Waitress and aspiring singer Marina (Daniela Vega) is happily in love with the wealthier Orlando (Francisco Reyes, "The Club"), twenty years her senior. When he suddenly falls ill while celebrating her birthday, Marina rushes him to the hospital where an aneurysm cruelly snatches him away. But Marina is in for far more heartbreak when Orlando's family, regarding her transgenderism as perversion, rejects and harasses her, obstructing her grief. Marina finds wells of strength and an outlet in art in "A Fantastic Woman."
Cowriter (with Gonzalo Maza)/director Sebastián Lelio (2013's "Gloria") piles so much abuse upon his central character it is almost too much to take. But in giving her simple human right to grieve a loved one so many cruel obstacles, Lelio and the amazing Vega create such empathy for Marina's plight the film should long be remembered as a milestone for transgender acceptance. While the U.S. continues to argue about transgender people being allowed to use the bathroom matching their sexual identity, Lelio illustrates how alien Marina's presence is in a male sauna, her femininity so evident she draws a long look from the first male she passes despite her attempt to masquerade in her birth gender. That Lelio has directed the film with great artistry makes it one of 2017's standouts. (Chile's submission for the Foreign Language Oscar has won a nomination.)
The film begins not with Marina, but following Orlando as he prepares to celebrate her birthday. At his textile shop, he is frustrated by the misplacement of a white envelope. He heads to the sauna, then later sits admiring the performance of a young woman singing beautifully. This is Marina and Vega and Reyes tells us everything we need to know about this relationship by their respectful physical affection and eyes which see past the surface right on into each other's soul. Marina is delighted by her musical cake and we learn that that envelope held tickets for a trip to Iguazu Falls.
In the middle of the night after their intimate evening, Marina awakens to Orlando sitting on the edge of their bed, distressed. As she rushes about getting ready to take him to the hospital, Orlando collapses at the top of the stairs, bashing his head on the landing. The drive is harrowing, Orlando quietly pleading for Marina to hurry as we watch his life slipping away. When the doctor comes to deliver the news, he's suspicious of the woman before him. When Marina returns from making a phone call in the parking lot, she's greeted by a policeman who demands ID and calls her 'sir.' Orlando's brother Gabo (Luis Gnecco, "Neruda") arrives just in time to take control, treating Marina, 'the young lady,' with gentle kindness. Aside from her female boss, singing instructor and her dog Diabla it will be the only kindness Marina experiences.
At first, Sonia (Aline Kuppenheim), Orlando's ex-wife, plays a facade of consideration, but soon she's demanding Orlando's car be delivered and that Marina vacate his apartment. His son takes her dog. A sexual offense investigator arrives at the restaurant where she works, ostensibly 'concerned' that Marina may have been a hired sexual partner forced to fight off an attacker, but of course, the real story is darker, Orlando's 'unexplained' bruising raising familial accusations (she's later subjected to a humiliating physical examination which again highlights cisgender obsession with her genitalia). Orlando's son Bruno (Nicolás Saavedra) enters her apartment unannounced, rudely asks if she's 'had the operation,' then returns in her absence, leaving a mess. She's denied access to Orlando's wake and funeral and when she shows up anyway, she's thrown out, Bruno and a couple of thugs later forcibly picking her up.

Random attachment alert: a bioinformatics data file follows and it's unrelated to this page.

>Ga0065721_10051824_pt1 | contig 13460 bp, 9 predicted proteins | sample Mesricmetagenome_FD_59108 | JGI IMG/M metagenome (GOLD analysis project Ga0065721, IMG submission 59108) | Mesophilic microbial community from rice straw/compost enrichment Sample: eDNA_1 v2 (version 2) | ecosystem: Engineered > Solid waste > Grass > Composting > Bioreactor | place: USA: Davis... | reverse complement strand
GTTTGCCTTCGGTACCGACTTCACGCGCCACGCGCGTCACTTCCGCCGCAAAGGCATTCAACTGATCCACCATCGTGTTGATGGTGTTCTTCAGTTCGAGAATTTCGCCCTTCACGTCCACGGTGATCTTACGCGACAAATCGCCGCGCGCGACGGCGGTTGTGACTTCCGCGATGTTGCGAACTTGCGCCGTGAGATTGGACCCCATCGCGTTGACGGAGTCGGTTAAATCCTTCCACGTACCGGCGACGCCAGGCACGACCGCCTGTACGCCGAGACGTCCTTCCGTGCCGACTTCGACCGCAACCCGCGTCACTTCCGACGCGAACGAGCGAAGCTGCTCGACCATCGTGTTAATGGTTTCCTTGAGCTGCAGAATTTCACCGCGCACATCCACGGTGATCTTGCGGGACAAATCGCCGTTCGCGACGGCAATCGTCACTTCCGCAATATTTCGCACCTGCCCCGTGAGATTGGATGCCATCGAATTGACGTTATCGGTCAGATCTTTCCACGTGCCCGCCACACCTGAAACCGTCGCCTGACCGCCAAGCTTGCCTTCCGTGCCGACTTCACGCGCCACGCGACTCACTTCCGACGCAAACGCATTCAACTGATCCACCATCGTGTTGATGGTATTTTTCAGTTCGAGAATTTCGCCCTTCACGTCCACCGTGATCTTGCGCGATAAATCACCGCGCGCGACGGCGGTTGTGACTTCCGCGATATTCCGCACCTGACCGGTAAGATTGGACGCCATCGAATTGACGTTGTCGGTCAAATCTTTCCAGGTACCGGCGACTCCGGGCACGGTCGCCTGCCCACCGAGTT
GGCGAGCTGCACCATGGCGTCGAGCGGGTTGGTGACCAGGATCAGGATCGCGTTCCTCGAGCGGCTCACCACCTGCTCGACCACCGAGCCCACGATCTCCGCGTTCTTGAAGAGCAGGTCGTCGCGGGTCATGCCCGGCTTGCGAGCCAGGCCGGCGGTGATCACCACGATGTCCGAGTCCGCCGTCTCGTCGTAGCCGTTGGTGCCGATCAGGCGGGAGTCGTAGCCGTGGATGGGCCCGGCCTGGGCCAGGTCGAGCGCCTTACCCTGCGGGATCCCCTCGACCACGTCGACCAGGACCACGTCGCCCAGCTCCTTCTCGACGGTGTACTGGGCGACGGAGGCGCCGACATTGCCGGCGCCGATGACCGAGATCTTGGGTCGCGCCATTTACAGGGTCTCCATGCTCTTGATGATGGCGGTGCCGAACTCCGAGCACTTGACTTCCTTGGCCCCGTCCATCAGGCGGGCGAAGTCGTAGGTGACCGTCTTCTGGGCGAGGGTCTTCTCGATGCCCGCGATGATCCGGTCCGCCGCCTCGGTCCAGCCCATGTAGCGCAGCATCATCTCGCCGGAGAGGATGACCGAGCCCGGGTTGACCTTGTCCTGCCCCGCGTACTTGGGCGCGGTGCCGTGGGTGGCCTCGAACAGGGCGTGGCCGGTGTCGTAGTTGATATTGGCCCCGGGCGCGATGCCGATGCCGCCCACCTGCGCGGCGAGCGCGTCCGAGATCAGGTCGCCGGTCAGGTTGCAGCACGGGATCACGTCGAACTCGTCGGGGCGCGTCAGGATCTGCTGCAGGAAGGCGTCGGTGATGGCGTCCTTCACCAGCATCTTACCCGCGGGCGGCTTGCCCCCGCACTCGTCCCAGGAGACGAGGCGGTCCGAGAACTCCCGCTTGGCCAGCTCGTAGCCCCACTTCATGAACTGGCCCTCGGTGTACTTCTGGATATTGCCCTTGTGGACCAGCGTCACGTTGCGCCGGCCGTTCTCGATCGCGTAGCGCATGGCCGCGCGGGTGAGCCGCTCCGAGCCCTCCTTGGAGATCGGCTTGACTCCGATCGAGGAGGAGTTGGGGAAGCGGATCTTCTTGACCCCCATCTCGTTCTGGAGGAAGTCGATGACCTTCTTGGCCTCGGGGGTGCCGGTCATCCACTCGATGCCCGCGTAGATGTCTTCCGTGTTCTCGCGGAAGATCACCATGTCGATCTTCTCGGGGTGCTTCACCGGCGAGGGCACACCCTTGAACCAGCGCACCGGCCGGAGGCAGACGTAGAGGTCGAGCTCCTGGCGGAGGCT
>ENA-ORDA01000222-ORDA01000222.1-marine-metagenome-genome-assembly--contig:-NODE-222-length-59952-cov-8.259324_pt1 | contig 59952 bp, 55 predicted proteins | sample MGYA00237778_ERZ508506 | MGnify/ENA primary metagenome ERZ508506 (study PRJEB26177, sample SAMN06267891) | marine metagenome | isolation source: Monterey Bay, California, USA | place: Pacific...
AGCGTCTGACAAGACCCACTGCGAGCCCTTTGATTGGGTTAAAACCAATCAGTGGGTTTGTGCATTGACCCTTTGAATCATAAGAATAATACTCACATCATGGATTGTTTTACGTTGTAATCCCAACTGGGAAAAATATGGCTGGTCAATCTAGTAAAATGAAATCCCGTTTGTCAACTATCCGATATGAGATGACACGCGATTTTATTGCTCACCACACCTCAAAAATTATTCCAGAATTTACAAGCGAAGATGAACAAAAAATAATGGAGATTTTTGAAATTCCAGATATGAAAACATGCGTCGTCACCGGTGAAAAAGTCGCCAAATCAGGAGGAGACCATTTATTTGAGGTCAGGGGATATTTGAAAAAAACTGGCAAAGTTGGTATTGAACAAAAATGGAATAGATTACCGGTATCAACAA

Eventually Marina's fury is unleased as she holds her ground outside the crematorium, attacking Sonia's car and demanding her dog back. For the third time, she sees Orlando, who leads her inside to give her what she's yearned for all along - a proper, loving farewell.
Lelio occasionally steps out of his narrative to visualize Marina's state of mind. She visits her beloved instructor (Sergio Hernández, "Gloria") and his request for her to sing segues into a scene of Marina pushing against an increasing wind. She leads a disco dance in an elaborate costume, Vega challenging us with an intense stare directly into the camera. Mirror imagery is used throughout, splitting Marina in two, separating her from others, or, in one scene, replacing her crotch with her face via a handheld mirror. The film, with its haunted lovers and dynamic use of color, frequently recalls Hitchcock's "Vertigo."
The cast are all notable, Gnecco and Hernández's compassion a tonic for Kuppenheim and Saavedra's increasingly hysterical cruelty. Reyes establishes Orlando so solidly, his ghostly presence continues to haunt the film. But "A Fantastic Woman" is, above all, Vega's film and the transgender actress conveys Marina's guardedness, intelligence, sexuality and enormous capacity for love. In an uncaring world, Vega makes us feel her loss, champion her survival and hope for her future.
Robin gives "A Fantastic Woman" a B+.
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